Along with a great number of new sounds and sonics, the recent modular synthesizer movement has also generated some new terminology. One such entry into the technical jargon of this field is the phrase, composing with “on purpose notes”, or what many of us once thought of as the recognition of tonality – a most very basic aspect of contemporary music. While the works of d’Voxx (the duo of Nino Auricchio & Paul Borg) may be attributed to an elaborate matrix of electronic components, their CD Télégraphe (56’00”) is the full flame, and not just a flickering idea found in their technology. A knowing blend of strict strategizing and the acknowledgement of the necessity of a greater precision permeate Télégraphe. To convey the sweeping complexity of their ideas this duo arranges a music system so that they may wander easily through its structure. Like a letter within a word, each module plays a role subordinate to the composite whole. In pulsing, complicated spheres of energy emanating into the world around us, the pulse of this music comes, not so much from the rate of its LFO or clock divider, but from the entwined creativity of its collaborators. Stringing together nine realizations with field recordings of the urban underground each piece moves rapidly from audio art into a contemporary groove. The music’s heated circuitry yields an excitement and urgency of hot, real and sudden energy. Just as body-beat drums roll and crest dramatically beneath propulsive figures, strands of sequencer notes mix, shift and split in a twisting double helix of echoing electronic tones. Above this torrent rises consonant chords traversing the scales – exerting a serene, secure authority. The kinetic and moving head-music found on Télégraphe will appeal to those with an ear for rhythm – even as it gently swings back and forth between dynamism and contemplation. Auriccho & Borg have woven their themes and forms into a strikingly intricate whole. They have brought this music into the world so as to feel the satisfaction of being heard – and in doing so generate an intimacy to which we may often return.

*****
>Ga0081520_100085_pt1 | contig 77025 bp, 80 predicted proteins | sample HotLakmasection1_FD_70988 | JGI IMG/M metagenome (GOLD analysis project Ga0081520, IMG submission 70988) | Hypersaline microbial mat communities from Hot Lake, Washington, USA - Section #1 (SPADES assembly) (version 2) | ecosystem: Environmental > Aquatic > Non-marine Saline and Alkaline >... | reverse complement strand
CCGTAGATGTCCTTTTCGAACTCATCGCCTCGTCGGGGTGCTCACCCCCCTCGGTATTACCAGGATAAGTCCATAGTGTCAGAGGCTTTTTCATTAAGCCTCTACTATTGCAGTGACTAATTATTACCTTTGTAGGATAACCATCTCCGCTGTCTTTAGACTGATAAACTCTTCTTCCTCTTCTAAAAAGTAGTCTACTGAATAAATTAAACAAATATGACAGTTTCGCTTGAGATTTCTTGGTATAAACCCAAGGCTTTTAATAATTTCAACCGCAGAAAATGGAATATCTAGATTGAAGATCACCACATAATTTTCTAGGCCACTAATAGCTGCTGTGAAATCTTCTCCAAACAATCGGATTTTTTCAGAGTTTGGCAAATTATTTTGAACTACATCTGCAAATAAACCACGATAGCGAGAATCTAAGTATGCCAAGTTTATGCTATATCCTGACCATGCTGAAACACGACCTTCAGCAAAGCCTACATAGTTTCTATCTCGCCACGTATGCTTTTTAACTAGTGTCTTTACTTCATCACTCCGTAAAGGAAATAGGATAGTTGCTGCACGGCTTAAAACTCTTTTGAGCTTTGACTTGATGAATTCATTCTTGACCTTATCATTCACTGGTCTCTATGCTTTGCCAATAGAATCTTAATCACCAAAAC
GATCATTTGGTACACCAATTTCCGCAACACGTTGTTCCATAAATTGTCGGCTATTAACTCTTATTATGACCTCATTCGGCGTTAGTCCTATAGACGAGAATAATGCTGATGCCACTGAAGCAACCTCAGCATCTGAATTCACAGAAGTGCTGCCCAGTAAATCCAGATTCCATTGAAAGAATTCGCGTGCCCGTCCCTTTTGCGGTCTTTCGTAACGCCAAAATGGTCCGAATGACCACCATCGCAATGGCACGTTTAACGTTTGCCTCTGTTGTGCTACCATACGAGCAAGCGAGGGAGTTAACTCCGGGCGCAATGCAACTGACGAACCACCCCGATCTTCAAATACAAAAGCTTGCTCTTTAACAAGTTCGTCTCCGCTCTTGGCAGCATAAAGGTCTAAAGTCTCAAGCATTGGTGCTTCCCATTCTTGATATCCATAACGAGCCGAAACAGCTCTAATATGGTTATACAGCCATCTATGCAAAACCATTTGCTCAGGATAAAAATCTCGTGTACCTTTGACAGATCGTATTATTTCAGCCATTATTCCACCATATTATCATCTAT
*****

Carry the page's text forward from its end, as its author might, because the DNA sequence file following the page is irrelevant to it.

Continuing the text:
Chuck van Zyl/STAR’S END4 April 2019

Bluetech: Liquid Geometries

Liquid Geometries

Liquid Geometries

Bluetech: Liquid Geometries
Released: 16 November 2018
www.din.org.uk
www.bluetechonline.com

Free spirited and possessed of an Inner Light, the album Liquid Geometries 58’14” is loaded with monumental stuff meticulously realized. As a sonic traveler preparing for a new journey, Bluetech (aka Evan Bartholomew) surely revisited Spacemusic classics such as Phaedra and Rubycon – not for their equipment list, but to re-experience their directness. The hypnotic hymns of electronic dreaming found on Liquid Geometries move easily through somewhere barren and otherworldly to an inverted slowcore electronica – a place where the power of electricity is harnessed by the human mind. Liquid Geometries is a work that slowly reveals its power and complexity – such that the climax of each track may be noticed only in hindsight. Possessing a lulling beauty swirled in Berlin-School atmosphere and culminating in nine sky-high tracks, the dexterous cadence of each piece escapes the absolute. Aiming for a slow-burn build, the temperature of this release rises from cool to simmering. Sounds build out, and lines of rhythm are introduced. Minimalist sequencer runs motor on, brightening gradually along their course. Individual notes are transposed, echoed and repeated, altering minutely the pattern, then quickening the pace of the music. While a magic machine pulse provides a distinctive energy, one more of the mind than of the air, confirming synth lines surface – reassuring the lost and arousing the adventurous. Where dramatic chord changes help us ascend further still, the deliberate pacing in other areas slows the listener with its intellectual puzzle. This album plays in a way that makes us listen anew to the familiar. There is nothing not to like here. While some musicians just tend their machines, those at a more thoughtful level seem to be playing themselves into existence. Bluetech takes full possession of his impulses as he shapes music into something that far transcends the limits of his time. He never loses sight of the wonders he is attempting to capture, nor of the nebulous mysteries we are all trying to fathom.

Chuck van Zyl/STAR’S END1 November 2018

 

Various Artists: Elements and Particles

Elements and Particles

Elements and Particles

Various Artists: Elements and Particles
Released: 19 October 2018
www.din.org.uk